Anyone one would think getting fired from Vogue and getting criticised by Karl Lagerfeld for writing a scathing review for one of his Chanel collection would be career suicide in the fashion industry. However, fashion journalist Marion Hume has defied the odds and has established herself as one of the top fashion journalists in the world.
I attended a talk recently where Marion spoke about the last 25 years in fashion and how it had evolved. It was easy to admire Marion. She spoke engagingly about her experiences in fashion and what she thought of fashion in the past and today. You could tell she pulled no punches. She wasn’t afraid to say what she thought, even if it wasn’t popular opinion.
Starting as a shopgirl in Brown when she was a teenager, it seemed Marion was destined for a career in fashion. Before finding work as a journalist.
In the late 1990’s, Marion was hired as Editor for Australian Vogue. She lasted 18 months before she was sacked, rumour has it for putting a black woman (Naomi Campbell) on the cover. She spoke candidly about her sacking from Vogue, even joking that the media had a field day with it as the road out of Sydney happens to be called the Hume Highway.
With social media becoming a must in order to survive in the competitive retail world, Marion pointed out Burberry were the luxury brand leading the fashion world. Recently starting an Instagram account, Burberry have a presence on most social media platforms. Last year they staged a “Tweetwalk” were each runway look was premiered on Twitter moments before they hit the catwalk.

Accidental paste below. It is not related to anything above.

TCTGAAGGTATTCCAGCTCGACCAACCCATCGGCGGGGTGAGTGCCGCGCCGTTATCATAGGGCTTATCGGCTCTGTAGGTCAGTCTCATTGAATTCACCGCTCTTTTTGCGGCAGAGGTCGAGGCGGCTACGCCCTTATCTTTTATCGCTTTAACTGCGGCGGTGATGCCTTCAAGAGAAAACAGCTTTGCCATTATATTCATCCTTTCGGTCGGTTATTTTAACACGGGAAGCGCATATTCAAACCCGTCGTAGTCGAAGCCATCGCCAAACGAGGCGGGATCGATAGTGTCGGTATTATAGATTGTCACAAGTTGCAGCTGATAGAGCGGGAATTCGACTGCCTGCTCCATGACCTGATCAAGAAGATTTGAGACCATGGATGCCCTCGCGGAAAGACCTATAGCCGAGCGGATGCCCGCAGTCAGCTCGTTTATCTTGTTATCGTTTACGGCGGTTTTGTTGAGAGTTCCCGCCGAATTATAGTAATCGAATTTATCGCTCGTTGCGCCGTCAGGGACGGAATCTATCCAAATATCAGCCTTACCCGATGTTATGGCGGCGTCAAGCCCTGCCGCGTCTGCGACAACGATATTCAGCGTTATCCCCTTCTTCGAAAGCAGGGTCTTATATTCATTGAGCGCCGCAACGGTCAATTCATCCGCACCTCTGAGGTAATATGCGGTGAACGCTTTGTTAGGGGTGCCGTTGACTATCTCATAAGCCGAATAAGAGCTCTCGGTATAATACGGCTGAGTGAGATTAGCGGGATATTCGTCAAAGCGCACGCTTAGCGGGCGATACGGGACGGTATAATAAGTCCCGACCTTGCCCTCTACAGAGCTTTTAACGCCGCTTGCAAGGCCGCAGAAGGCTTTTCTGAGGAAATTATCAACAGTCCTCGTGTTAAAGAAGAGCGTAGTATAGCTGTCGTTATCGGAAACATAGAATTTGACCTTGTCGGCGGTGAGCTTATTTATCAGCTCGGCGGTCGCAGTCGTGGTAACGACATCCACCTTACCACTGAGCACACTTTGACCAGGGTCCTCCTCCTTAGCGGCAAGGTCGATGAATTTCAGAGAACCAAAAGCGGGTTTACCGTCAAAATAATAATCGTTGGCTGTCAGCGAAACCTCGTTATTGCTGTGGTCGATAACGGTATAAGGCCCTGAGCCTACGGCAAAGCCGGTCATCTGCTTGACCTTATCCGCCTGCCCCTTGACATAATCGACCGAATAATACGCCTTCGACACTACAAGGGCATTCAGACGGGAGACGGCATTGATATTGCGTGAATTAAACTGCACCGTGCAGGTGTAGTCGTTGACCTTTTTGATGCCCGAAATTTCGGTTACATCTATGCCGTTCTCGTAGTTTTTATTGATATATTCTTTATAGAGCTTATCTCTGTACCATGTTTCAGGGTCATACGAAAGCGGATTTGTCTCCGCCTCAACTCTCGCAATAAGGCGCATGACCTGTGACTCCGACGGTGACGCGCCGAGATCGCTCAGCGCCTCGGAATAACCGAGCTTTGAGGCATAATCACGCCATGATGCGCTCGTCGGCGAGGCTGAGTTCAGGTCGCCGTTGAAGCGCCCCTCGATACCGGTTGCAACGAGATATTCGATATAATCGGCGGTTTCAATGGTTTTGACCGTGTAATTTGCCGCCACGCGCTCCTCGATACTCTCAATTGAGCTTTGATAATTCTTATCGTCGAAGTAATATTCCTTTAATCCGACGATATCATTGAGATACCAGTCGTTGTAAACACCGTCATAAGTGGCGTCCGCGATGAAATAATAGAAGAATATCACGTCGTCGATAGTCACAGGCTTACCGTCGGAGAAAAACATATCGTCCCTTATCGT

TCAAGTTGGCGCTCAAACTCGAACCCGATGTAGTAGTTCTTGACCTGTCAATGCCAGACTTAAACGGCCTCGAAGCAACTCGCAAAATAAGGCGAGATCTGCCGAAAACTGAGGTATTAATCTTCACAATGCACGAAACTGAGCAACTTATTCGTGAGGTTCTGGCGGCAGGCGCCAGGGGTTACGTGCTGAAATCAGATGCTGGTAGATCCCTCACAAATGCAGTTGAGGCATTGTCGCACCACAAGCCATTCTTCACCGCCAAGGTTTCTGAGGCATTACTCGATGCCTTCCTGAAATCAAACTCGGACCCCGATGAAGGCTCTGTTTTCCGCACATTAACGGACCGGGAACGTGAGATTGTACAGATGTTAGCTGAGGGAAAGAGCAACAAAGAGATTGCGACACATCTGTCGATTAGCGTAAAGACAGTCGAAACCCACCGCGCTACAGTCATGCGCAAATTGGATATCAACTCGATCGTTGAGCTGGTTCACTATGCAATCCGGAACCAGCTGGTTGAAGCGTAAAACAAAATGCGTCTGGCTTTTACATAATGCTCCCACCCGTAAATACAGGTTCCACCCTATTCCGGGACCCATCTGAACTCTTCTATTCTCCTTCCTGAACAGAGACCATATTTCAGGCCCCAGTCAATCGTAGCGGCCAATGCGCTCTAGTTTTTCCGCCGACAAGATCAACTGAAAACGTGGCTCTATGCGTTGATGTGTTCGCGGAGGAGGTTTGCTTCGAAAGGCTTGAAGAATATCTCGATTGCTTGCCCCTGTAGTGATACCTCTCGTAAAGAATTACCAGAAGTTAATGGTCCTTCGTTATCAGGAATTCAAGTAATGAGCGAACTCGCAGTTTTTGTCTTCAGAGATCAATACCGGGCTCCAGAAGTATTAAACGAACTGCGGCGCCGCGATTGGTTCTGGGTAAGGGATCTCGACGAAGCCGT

Marion also spoke of the impact of chainstores such as Zara and Topshop joining Australia’s retail landscape. Despite the increase in competition, Marion emphasised that there were brands such as Sportsgirl, Cue and Country Road who were doing great things.
Marion was blunt in her assessment that if they wanted to stay in business, Australian companies had to up their game. Their fashion imagery was good, but at this stage, it wasn’t good enough to compete on a world-scale. She also spoke about brands such as sass & bide and Karen Walker who have collaborated with Myer in order to survive. She emphasised that this environment of teamwork was necessary to stay in business in this industry.
Australian’s have turned online to shopping, with Australians being one of the countries with the biggest uptake in online retailing. However, Hume said that it was still important to support bricks and mortar stores as although the internet could do many things, the internet couldn’t replace good in-store service.
Marion spoke of her work with the ITC promoting ethical fashion. They are currently working with sass & bide accessories director Pip Edwards to raise awareness of sustainable fashion and support struggling communities.
Couturing thank Marion Hume for such in informative talk, Jenny from Infoforum.
Images courtesty of Inforforum